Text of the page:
Union Berlin Season Preview: A truly different club
Photo by City-Press via Getty Images

Matters on the pitch were not what excited most when they heard of the promotion of Union Berlin (despite the supporters on it) via the Bundesliga playoff against VFB Stuttgart last year, rather the incredible support and history behind the only truly East-German club.

They are a fan-led team to every meaning of the word. Their president, Dirk Zingler, is a local businessman and supporter who bought them in 2004, and he still can be seen standing on the terraces on a matchday as the vast majority of Union fans do. At a similar time to when Zingler became president, the fans started their famous 'Bleed for Union' campaign. In Germany, whenever somebody gives blood, they get paid a certain amount for doing so. The fans of Union Berlin came together and decided that they would all give blood to financially support the club at the time.

Even the stadium was built by the fans, which is why over 80% of the capacity at the Stadion An der Alten Forsterei is made up of standing terraces, with three full sides creating a tremendous atmosphere that will set them apart from other Bundesliga sides this season. 

Transfer Business Overview

Despite their limited resources compared to an average top-flight club, Union have made many moves in the transfer window - only spending a total of €7.4m. They made a number of last season's loan deals permanent, signing defender Marvin Friedrich and midfield player Manuel Schmiedebach from Augsburg and Hannover 96 retrospectively.

To a neutral fan, their most impressive piece of business is the signing of Borussia Dortmund legend Neven Subotic on a free deal from Saint-Ettien. The 30-year-old Serbian international has a multitude of Bundesliga experience and will be able to strengthen Union's backline, in a season in which their main aim will be survival.


Union Berlin's manager is Urs Fischer, a man who before moving to Union had never experienced football outside of his native Switzerland.

During his playing career, Fischer made 545 appearances for Zurich and St.Gallen, later going on to gain his first taste of managerial experience with the former. The 53-year-old has also managed FC Thun and FC Basel in his home country, departing Basel in April of 2017.

He joined Union Berlin as manager at the start of last season and immediately impressed. His tactics led them to a seventeen game unbeaten streak, only losing a single fixture in before the winter break in his first taste of German football. He guided the club to a third-place finish, only narrowly culminating the season behind SC Paderborn on goal difference. The side based in the capital city then managed to defeat Stuttgart on goal difference in the Bundesliga's relegation playoff on away goals.

Player To Watch

Last season's top goalscorer for Union was the Swedish Sebastian Andersson. He netted thirteen in his 38 appearances, proving to be instrumental in the club's campaign for promotion.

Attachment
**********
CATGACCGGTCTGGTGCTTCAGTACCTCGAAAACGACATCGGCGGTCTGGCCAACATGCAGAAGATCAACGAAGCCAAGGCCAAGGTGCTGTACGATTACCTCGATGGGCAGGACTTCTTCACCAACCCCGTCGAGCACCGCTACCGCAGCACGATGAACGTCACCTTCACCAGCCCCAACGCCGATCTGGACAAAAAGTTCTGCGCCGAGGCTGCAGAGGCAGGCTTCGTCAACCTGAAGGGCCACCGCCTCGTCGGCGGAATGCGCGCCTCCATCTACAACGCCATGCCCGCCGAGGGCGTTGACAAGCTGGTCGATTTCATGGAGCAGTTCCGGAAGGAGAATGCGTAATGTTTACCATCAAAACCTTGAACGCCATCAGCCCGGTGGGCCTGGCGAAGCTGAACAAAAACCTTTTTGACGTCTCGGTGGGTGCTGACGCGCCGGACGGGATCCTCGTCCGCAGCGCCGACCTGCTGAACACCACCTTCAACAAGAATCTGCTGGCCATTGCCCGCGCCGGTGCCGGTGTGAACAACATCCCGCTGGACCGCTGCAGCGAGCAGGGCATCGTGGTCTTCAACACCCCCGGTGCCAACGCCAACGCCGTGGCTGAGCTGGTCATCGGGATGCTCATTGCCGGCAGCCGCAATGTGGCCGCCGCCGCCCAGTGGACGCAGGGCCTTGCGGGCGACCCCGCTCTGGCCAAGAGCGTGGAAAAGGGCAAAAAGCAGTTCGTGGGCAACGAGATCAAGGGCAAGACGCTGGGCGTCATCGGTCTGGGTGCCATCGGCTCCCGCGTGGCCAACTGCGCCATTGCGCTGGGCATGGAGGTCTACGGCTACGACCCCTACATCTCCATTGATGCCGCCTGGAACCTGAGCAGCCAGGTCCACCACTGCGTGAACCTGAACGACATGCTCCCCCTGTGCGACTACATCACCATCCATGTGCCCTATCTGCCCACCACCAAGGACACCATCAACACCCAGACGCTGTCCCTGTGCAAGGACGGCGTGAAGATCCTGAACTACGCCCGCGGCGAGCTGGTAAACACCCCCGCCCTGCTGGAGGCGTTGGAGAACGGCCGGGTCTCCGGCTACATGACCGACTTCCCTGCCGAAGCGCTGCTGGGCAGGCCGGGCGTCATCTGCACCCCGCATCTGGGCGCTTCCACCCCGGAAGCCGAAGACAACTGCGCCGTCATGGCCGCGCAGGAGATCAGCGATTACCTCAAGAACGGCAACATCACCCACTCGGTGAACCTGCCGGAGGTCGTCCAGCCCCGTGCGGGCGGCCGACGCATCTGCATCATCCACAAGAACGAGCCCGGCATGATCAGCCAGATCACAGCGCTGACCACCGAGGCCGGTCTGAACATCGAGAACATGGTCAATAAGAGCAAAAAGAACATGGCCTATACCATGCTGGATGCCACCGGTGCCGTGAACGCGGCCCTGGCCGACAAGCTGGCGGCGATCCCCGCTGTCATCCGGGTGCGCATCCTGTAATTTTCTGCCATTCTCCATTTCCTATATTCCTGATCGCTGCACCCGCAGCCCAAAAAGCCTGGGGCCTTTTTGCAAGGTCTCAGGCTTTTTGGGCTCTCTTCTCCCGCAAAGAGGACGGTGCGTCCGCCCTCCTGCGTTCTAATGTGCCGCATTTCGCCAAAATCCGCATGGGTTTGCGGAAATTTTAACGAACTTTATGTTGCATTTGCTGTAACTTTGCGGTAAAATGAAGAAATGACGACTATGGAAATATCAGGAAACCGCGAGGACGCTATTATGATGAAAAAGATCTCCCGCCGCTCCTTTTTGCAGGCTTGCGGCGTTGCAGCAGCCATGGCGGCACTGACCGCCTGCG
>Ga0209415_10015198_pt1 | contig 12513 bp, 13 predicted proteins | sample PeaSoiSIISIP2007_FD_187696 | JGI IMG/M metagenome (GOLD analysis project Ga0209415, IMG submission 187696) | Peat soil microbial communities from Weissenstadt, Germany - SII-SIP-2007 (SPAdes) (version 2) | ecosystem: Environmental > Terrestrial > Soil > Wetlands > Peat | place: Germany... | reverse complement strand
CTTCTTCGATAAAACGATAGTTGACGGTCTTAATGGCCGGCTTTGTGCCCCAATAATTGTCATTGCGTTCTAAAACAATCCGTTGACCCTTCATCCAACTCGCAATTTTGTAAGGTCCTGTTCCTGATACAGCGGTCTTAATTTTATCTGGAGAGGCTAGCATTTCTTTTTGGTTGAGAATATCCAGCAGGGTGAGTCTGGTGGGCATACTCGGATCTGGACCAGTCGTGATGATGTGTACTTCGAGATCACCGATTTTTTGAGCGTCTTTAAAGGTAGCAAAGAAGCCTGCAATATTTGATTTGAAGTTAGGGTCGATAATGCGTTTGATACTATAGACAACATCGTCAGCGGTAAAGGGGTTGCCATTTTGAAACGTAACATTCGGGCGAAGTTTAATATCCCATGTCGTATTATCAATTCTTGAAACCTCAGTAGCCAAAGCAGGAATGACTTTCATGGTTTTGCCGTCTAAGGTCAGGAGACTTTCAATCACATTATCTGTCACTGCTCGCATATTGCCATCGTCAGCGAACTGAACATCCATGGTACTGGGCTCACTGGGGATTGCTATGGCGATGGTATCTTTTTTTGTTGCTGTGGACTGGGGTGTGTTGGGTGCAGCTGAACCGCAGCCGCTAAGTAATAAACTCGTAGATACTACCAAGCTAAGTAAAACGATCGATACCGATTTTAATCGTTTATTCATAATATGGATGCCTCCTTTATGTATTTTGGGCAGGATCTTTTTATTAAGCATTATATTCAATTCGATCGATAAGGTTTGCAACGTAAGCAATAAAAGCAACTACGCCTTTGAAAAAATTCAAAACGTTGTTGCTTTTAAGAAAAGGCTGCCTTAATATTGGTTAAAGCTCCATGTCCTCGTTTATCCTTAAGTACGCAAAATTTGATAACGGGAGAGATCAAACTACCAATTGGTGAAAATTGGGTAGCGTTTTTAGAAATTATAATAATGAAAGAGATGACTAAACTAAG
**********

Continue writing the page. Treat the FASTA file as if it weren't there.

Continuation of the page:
Sebastien Polter may prove to be more of a threat for Union, in his second stint at the club after being a loanee in the 14/15 season. He was the second-highest amount of goals for the team last year, whilst playing a number of games less than his counterpart Andersson.

One For The Future

There are no extremely young talents at the club, but the 22-year-old Suleiman Abdullahi may be one for fans to watch this season.

Despite not scoring too many goals last season, the powerful Abdullahi looked strong towards the back end of the last campaign. He also came extremely close to clinching automatic promotion for his side last season with his last kick of the regular season. 

The young German will now have an opportunity to prove himself on the biggest stage in German football, against some very good sides.

Predicted Finish

With a much weaker side than many of the other teams in the league, Union's main aim for this season will be to stay in the division, and not get relegated back to the 2. Bundesliga.

It is the side's first-ever year in the top flight of German football, and they become the first team from East Germany to compete in the Bundesliga - with RB Leipzig being formed after the countries were reunified.

The club will have two derby games this season, against both Hertha Berlin and RB Leipzig. There is a weird feeling between Union and Hertha, with no animosity between the two sides, and the two from the same city often supporting each other. They both had views opposing that of Dynamo Berlin off the pitch, and so the clubs both supported each other based on those views.

The match against Leipzig will be a much different affair, however. The club is extremely different from the vast majority of others in the Bundesliga, being so heavily sponsored and ran by Red Bull (whilst skirting around the 50+1 rule). Union fans have already stated that during the match they will be completely silent for 15 minutes, but have been urged not to by their squad who will need to use the atmosphere to their advantage at home.